max.w = max.return.portfolio(ia, constraints)
 min.w = min.var.portfolio(ia, constraints)
 max.r = sum(max.w * ia$expected.return)
 min.r = sum(min.w * ia$expected.return)
 max.risk = portfolio.risk(max.w,ia)
 min.risk = portfolio.risk(min.w,ia)

 # If target risk exists as an efficient portfolio else
 # return weights of 0
 if(target.risk >= min.risk | target.risk <= max.risk){
 out <-optimize(f =target.return.risk.helper,
 interval = c(0,max.r),
 target.risk = target.risk,
 ia = ia,
 constraints = constraints)$minimum
 weight=target.return.portfolio(out)(ia,constraints)
 }else{
 weight=rep(0,ia$n)
 }

 return(weight)
}

Below is a simple backtest that takes the above assets and optimizes for the target return or target risk component. Each will run with a target of 8%.

Backtest1Now the model itself requires us to specify a return or risk component. What if instead we make that a dynamic component such that we extract ether the risk or return component of a alternative sizing algorithm. Below are the performance of the dynamic risk or return component extracted from naive risk parity.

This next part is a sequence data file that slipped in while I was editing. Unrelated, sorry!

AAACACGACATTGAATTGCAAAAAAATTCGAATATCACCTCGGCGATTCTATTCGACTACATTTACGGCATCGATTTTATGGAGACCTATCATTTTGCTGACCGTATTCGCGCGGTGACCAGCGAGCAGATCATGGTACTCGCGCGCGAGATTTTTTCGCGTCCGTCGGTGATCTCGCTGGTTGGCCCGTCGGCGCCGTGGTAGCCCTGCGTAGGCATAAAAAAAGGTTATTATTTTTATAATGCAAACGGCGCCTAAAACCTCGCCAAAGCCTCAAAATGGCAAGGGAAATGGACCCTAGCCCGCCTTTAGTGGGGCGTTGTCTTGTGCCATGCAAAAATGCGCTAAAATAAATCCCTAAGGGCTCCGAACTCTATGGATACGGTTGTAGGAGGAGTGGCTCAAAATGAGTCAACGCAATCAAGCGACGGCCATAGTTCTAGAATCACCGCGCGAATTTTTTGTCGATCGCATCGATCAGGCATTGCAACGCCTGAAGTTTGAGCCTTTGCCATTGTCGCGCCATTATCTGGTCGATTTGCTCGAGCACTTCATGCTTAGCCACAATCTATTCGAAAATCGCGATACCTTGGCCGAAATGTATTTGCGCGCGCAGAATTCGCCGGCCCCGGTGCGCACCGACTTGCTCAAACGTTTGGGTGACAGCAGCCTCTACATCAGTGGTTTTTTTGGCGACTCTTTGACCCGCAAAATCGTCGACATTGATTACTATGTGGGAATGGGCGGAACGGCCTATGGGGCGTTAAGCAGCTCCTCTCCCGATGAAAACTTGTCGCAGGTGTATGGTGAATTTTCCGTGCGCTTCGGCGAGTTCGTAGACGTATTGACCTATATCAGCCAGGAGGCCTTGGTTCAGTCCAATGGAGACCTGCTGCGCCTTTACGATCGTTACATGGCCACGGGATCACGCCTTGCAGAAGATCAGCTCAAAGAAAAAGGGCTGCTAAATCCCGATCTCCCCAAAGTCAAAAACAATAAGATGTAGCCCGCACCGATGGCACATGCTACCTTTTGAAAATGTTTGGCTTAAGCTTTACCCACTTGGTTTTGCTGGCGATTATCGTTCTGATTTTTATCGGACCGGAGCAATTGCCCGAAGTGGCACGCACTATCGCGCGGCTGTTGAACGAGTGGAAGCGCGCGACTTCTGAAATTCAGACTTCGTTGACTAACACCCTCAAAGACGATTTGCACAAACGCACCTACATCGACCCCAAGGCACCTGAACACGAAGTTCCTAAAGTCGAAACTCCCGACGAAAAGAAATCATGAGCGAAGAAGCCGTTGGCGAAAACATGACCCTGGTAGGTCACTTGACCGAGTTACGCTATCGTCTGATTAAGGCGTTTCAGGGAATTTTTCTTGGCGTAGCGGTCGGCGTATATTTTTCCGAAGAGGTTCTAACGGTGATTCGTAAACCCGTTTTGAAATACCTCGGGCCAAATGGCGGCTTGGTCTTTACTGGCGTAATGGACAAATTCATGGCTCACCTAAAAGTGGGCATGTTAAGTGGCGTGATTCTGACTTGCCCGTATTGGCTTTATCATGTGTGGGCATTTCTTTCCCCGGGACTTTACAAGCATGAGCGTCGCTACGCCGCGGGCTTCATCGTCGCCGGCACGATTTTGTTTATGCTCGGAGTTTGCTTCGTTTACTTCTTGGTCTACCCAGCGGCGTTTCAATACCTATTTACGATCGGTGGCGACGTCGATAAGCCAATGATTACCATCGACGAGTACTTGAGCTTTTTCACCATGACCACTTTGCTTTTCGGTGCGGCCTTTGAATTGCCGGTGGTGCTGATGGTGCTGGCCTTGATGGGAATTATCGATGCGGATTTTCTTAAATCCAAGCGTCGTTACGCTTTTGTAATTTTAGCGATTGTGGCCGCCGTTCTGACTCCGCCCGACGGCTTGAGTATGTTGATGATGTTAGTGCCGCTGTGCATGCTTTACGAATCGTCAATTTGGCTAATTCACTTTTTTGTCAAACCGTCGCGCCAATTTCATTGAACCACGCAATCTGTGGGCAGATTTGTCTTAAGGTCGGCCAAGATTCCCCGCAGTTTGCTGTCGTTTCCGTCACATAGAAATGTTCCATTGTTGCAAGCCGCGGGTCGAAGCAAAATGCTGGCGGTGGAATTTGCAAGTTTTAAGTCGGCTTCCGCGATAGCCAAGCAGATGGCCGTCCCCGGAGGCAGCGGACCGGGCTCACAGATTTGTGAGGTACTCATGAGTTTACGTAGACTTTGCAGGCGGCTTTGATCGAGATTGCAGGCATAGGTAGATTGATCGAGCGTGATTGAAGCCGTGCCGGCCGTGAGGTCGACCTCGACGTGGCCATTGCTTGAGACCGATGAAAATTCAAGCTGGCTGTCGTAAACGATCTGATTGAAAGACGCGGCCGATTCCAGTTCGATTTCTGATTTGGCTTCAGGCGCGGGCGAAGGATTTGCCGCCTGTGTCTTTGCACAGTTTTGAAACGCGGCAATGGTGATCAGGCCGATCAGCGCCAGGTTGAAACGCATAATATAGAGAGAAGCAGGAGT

Backtest2

 

Not surprisingly, whenever we target risk, the strategy tends to become more risky. This confirms confirms risk based allocations are superior if investors are aiming to achieve low long term volatility.

 

Thanks for reading,

Mike

Some Shiny Stuff

At the beginning of the summer I knew Shiny was going to be an indispensable tool for my work to connect with my readers. For those of you who don’t yet know what Shiny is, it is a web application package developed by RStudio. It integrates flawlessly with R and has been nothing but excitement playing with it.

In terms of difficultly, Shiny differs in its structure. While it may be intimidating initially to R veterans, I urge you to be patient with it. I learned it by examples, and Systematic Investors’ Michael Kapler has got numerous posts on how the basic framework come together (here).

I thought I’d share my own Market Dashboard. To access the dashboard, simply go to the follow link.